With the addition of Snyder's son Steven there are five generations of sugarbeet farmers on both sides of the family. Currently the company farms about 2,500 acres with over 800 in beets. Rotational crops include malt barley they grow for Coors. There is a large receiving station in Worland; Snyder says some of the best barley grown for Coors is in the mountain west regions.

They grow about 100 acres of corn, a little alfalfa hay and alfalfa seed they contract with Allied Seed. Snyder says they will be in the wheat business next year.
They no longer have cattle, but the name Crop & Critter was dubbed by their John Deere salesman and so it remains the amusing title to the farm.

Ultimate Environmentalists

Discussing the many challenges Snyder and Sage Creek face sounds almost daunting. However, the positive, ambitious attitude and strong heart radiating from Snyder is inspiring.
"I am sure every business has its challenges and we have challenges we must deal with such as the weather. Also, our soils around here are such that one part of a field is sandy and another part of the same field is heavy clay with everything in-between. There is no uniformity of soils in the fields."

Irrigation is a big trial at times. "We have a good source of water and early water rights; however, the water coming 100-150 miles away from us does pose a problem with weed seeds. The reservoir and canal systems always provide for our needs but every time we irrigate we deal with a new set of weeds as compared to well water and rainfall. Obviously, weed control is of utmost importance."

Snyder explains they also face all the known diseases for sugarbeets. Recently they have started getting a little cercosperoa. "We are staying aware of the presence of that disease and apply chemicals as needed. We do have a huge problem with curly top and growers in the area plant resistant varieties, use a seed treatment called Poncho-Beta, and have a leafhopper management spray program."

For the most part they manage their water well and the increase in center pivots is taking the place of row irrigation.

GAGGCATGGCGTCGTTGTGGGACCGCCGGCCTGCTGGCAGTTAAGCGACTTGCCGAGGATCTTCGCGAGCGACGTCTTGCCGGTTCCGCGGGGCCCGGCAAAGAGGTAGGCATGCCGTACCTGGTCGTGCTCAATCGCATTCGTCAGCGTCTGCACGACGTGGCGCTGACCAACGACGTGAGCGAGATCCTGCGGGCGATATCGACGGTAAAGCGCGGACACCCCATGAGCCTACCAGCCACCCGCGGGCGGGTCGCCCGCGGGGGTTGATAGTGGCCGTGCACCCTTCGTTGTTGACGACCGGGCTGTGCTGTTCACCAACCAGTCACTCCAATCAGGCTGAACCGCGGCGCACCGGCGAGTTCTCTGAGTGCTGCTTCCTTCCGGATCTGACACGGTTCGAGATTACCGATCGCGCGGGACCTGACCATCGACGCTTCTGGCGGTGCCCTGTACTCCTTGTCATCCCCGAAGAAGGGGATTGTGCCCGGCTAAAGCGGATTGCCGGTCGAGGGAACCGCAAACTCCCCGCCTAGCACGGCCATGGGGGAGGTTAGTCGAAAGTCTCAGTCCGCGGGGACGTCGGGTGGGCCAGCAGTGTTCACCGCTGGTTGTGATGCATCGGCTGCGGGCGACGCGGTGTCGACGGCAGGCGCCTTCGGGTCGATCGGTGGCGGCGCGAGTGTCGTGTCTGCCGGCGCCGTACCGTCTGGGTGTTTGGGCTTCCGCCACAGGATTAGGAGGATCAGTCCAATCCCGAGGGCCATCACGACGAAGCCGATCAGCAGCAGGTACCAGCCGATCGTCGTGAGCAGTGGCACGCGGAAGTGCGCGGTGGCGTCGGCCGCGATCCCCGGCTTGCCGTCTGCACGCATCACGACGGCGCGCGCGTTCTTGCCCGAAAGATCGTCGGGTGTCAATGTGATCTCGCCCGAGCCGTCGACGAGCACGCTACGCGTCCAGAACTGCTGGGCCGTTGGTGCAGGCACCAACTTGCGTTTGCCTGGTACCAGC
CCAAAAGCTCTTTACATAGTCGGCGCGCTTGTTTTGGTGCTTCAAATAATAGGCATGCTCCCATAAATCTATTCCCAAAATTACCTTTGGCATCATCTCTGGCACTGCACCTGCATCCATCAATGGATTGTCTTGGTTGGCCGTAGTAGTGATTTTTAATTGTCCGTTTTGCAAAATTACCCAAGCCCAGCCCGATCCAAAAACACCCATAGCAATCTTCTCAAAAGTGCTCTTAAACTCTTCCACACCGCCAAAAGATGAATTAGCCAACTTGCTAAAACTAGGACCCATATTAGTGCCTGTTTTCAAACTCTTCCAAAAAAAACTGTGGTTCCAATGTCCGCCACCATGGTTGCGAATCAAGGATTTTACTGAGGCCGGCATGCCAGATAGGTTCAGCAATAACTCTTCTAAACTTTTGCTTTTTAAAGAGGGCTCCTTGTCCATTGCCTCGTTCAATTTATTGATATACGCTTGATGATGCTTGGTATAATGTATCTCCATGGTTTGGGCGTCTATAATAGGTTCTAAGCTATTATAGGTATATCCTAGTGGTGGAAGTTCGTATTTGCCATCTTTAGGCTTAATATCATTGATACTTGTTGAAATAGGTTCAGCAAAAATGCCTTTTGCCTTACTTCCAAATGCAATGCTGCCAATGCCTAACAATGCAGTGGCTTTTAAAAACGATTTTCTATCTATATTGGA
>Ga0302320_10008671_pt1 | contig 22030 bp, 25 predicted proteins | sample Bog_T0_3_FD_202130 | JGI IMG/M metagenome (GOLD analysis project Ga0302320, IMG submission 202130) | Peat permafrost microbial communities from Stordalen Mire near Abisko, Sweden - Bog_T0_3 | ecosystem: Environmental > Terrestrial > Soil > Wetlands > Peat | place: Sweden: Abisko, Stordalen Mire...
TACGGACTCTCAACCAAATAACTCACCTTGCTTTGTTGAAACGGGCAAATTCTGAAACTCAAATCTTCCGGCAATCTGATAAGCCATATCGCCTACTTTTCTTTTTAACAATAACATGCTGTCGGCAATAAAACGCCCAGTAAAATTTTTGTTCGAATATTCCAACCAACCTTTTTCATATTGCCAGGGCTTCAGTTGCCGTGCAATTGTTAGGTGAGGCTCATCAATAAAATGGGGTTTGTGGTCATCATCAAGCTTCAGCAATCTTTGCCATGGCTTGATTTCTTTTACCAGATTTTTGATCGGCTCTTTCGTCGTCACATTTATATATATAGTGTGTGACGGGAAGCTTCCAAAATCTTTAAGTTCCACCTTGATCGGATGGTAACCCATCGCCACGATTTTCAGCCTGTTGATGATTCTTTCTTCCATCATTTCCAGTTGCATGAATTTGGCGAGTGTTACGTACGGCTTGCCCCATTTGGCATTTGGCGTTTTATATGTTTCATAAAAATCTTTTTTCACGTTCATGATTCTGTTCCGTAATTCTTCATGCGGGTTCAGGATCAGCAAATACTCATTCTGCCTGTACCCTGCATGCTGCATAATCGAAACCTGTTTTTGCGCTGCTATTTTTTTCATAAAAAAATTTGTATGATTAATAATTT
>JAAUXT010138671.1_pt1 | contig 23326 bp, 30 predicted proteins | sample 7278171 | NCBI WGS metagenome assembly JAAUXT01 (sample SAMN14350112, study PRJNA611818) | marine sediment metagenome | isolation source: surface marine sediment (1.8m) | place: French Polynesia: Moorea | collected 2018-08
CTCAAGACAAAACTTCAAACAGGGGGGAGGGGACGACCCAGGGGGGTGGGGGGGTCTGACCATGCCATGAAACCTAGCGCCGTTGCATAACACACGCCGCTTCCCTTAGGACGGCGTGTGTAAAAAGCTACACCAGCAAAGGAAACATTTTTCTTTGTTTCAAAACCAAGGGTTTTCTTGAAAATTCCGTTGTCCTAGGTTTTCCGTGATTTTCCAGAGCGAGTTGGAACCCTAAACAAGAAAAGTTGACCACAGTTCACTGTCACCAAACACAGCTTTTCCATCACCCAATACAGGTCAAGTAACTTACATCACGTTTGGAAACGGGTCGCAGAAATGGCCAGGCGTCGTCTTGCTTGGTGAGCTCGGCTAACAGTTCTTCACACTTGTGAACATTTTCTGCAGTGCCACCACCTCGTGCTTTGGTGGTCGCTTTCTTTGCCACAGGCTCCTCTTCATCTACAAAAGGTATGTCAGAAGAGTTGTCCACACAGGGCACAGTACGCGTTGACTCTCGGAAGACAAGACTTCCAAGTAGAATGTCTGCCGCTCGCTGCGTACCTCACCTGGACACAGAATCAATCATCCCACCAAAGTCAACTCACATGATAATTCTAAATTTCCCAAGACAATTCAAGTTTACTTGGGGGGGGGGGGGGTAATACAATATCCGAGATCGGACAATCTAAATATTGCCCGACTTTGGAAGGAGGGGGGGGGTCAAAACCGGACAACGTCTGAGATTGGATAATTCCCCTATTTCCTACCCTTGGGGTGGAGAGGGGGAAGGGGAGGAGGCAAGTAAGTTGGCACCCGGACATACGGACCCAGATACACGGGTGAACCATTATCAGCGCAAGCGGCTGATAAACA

"We can manage our water so much better with center pivots. Water application rates and timing is much better. Farmers are the ultimate environmentalists; our livelihood depends on our soil and water, and we take care of it."


"We are moving into a lot of strip-till," said Snyder. "We just started last fall for the spring 2011 crop. All the benefits of strip-till are great. It helps with reducing chemical and fertilizer applications. We have determined that we eliminate 8-9 trips across the field."
The farm has been looking into the strip-till method for the last three or so years and in 2010 they bought a Schlagel Strip-Till.

"Knowing we could eliminate those trips across the field, save fuel and the huge benefits to the environment made it a good decision."
Growers in small towns often watch each other and learn. "We look at what the neighbors are doing and then if we participate in similar methods we can share parts and have a friendly comradeship. Other growers have been doing it for a few years and with great results."

When discussing the Roundup Ready beets and biotechnology, Snyder says, "It is a tremendous technology and has given us the opportunity to move to strip-till. The growers in Worland were the first to commercially grow the Roundup Ready seed. Our weed control before that was not good and we had a shortage of labor so in 2007 we did a limited launch. Growers were specially trained to do things right. It moved smoothly and we transitioned nicely into growing 100 percent Roundup Ready seed because of the superior weed control."


Currently Snyder is the president of the Washakie Beet Growers Cooperative, serves on the Wyoming Sugar Growers LLC board, and on the ASGA Executive Board, serving as chairman of Public Relations Committee. "I enjoy it even though it is hectic sometimes. Having capable and understanding partners makes it possible. There are a lot of good people in the industry.